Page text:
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Social Media: Harmful or helpful for eating disorder recovery?

The role social media plays in eating disorders

Foodies worldwide celebrate and share their passion for food and cooking, largely via social media, yet for one-tenth of the population, eating is anything but a joyful experience. Particularly affected are women and girls over the age of eleven, almost all of whom have at one time indulged in disordered eating – most likely dieting.

Grace Major-Bouck, from East Vancouver, has always struggled with her relationship with food, and then that turned into emotional eating in high school. “I had a really hard time feeling like I fit in.” When she moved to Calgary and worked as a horseback rider and trainer, she really got lost in an eating disorder that involved an emotional roller coaster of bingeing and constant feelings of low self-esteem.

Grace used to completely ignore her emotions until they became so overwhelming that she felt she could not handle being alive. “I swore that no matter how bad things were, I was going to be honest. And I think that was a real turning point for me. The honesty is very freeing because you don’t feel like you have to hide when you slip or are struggling with something.” Grace started diving into every possible resource available and finally sees how she can go from recovery to a more free life.

Social Media Cleanse

Part of Grace’s recovery process was making a major adjustment to her social media habits. “I was an avid Facebooker and spent hours going through my newsfeed. I would post those perfect moments and see everyone else’s perfect moments and feel like mine never matched up to theirs.”

Two years ago, Grace deleted Facebook from her phone and that has made a huge difference. Today her relationship with Facebook is more balanced and her contacts include a few really good friends, people she has meaningful connections with.

She also did a major edit on her Instagram account. “Before I changed my Instagram and when I would scroll, it was almost as bad as going out and buying my binge food or planning how much I was going to restrict. It was never a good feeling and was always a triggering moment. When I took a step back, I realized I could really tweak it to what I wanted. ” She has removed any ads that have to do with exercise or food and follows accounts posting things she enjoys such as motorcycles, tattoos and body positivity.

The Social Media/Eating Disorders Link

Social media is a double edged sword. Although it may offer a means to communicate with others with shared experience or create links to support services, it also may cause individuals to feel unduly influenced as to how they should look or be with others. Dr. Julia Raudzus, Psychiatrist and Medical Director for the Provincial Adult Eating Disorders Program at St. Paul’s Hospital, says, “Eating disorders are mental-health illnesses. They’re not something caused by social media, but rather stem from a combination of genetics, and underlying co-morbid mental illness such as depression, trauma or substance use. While the underlying causes of the illness are unique to each individual, an eating disorder represents a serious illness and actually have the most medical complications and highest risk of death of all mental illness.”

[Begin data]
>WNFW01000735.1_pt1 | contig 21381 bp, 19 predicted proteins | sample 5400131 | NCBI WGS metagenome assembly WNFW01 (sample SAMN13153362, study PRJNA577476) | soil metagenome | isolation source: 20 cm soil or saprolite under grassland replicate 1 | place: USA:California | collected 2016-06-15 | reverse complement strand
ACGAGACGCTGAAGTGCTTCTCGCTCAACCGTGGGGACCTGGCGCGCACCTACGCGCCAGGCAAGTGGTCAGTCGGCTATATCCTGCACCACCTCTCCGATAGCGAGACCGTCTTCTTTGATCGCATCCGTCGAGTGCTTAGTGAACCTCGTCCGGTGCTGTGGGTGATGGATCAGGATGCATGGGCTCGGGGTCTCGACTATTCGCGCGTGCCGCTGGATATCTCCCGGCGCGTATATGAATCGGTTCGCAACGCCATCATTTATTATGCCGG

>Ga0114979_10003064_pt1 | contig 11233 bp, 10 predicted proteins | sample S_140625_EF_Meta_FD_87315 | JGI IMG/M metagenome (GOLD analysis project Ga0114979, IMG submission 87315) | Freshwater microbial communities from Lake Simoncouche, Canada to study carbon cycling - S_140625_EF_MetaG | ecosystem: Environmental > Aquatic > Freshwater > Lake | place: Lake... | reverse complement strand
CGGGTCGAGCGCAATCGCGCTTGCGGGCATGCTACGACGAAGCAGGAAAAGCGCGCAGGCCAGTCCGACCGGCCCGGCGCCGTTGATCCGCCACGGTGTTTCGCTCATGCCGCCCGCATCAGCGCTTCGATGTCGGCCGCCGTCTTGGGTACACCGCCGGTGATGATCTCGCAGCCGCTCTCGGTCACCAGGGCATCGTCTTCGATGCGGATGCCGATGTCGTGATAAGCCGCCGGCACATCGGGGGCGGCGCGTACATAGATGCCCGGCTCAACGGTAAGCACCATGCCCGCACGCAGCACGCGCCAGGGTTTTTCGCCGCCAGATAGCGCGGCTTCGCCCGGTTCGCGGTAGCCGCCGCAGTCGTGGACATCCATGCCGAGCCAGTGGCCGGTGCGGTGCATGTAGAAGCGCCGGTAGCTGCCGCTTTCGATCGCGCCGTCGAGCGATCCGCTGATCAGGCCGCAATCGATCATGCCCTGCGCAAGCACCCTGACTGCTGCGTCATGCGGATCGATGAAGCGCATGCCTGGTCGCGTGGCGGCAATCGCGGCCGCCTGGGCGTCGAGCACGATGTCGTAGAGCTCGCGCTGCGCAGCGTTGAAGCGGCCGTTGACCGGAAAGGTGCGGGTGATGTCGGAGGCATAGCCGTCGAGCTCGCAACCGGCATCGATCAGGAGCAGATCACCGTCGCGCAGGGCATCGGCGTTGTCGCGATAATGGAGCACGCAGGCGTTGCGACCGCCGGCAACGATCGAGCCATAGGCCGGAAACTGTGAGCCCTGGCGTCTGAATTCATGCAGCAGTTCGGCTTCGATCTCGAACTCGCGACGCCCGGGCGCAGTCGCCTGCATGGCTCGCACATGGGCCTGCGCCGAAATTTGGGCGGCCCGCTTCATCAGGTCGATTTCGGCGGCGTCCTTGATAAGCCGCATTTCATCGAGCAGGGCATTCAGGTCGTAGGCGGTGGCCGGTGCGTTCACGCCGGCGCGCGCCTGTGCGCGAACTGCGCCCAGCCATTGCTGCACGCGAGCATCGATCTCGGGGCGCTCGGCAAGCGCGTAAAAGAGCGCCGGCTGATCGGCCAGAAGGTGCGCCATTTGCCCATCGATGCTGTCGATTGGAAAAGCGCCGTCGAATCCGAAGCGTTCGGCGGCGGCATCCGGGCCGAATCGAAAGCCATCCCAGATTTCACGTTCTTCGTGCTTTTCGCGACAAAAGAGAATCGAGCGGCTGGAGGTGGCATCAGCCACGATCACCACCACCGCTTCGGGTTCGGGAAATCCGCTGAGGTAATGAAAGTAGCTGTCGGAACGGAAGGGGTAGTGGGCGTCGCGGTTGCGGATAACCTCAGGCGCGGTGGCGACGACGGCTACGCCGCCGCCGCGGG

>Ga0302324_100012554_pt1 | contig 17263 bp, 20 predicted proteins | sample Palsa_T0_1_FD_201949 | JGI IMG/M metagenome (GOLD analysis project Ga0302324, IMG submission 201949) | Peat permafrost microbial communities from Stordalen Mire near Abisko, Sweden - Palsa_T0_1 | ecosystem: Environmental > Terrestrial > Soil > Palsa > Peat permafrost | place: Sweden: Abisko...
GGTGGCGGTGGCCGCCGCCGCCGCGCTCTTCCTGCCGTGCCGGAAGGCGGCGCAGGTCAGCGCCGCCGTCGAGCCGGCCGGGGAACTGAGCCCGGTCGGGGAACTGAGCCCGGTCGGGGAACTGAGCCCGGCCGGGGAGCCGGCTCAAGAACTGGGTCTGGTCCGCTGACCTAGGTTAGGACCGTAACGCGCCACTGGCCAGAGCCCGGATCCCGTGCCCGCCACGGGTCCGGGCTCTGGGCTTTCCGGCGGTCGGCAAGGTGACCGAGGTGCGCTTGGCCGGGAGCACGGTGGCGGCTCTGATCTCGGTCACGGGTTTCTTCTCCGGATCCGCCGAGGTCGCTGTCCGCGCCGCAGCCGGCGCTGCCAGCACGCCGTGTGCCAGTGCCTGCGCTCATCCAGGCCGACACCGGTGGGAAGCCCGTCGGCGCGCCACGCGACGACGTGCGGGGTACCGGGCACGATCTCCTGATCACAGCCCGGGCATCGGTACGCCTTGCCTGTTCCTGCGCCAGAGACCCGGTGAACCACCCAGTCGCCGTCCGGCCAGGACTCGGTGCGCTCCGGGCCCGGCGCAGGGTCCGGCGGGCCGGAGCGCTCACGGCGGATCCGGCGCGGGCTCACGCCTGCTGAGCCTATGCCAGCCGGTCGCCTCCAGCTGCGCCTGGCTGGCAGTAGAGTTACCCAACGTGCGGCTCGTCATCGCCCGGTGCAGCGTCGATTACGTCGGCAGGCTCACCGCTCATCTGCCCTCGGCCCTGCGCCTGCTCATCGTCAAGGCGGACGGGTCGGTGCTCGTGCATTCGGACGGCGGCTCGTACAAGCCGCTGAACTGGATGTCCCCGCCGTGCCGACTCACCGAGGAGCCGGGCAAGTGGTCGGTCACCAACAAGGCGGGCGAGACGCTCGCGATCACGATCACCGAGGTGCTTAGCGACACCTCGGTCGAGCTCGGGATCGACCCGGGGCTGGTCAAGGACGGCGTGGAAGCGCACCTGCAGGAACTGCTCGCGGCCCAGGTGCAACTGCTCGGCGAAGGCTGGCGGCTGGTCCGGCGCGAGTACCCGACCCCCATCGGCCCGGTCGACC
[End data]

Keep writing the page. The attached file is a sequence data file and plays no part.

Ali Eberhardt is a Registered Dietitian with the Eating Disorder Program at St. Paul’s Hospital. She breaks down the myths to help clients understand what the actual facts are and the truth behind some of the more sensationalized diets and fads that inevitably come out every year.

Ali always welcomes her clients to bring things from the media, Facebook or Instagram so that together they can look at what the facts are and the pieces that are unsupported by evidence. “The goal is to work on sustainable changes or things that clients can do in their diets, regularly and consistently without feeling deprived, and without feeling like they’re limiting access to food. Those are the things that will make people feel good and bring health benefits long term.”

St. Paul's Hospital staff wearing purple for Provincial Eating Disorders Awareness Week

Key Tips: How to Reduce Harmful Social Media Behaviour and Get Help

  1. Take a break from social media and edit your channels.
  2. Seek things that you feel connected to and bring you joy.
  3. Delete activities that make you feel stressed or anxious.
  4. Be mindful of the source of information.
  5. Don’t struggle in silence, find your closest eating disorder community program.

Links:

Provincial Eating Disorders Awareness Week (PEDAW):

PEDAW – Provincial Eating Disorders Awareness Campaign

Provincial Adult Tertiary Eating Disorders Program (for adults 17 years +)

Free Webinar:

Check back on this link to register (details coming soon!) for a Social Media and Eating Disorders talk by Dr. Jasmine Fardouly, to be presented on Wed., Feb. 13 from 10am to 11am PST.

Resources for Caregivers:

Jessieslegacy.com: a North Shore Family Services program

Keltymentalhealth.ca: a BC Children’s Hospital program

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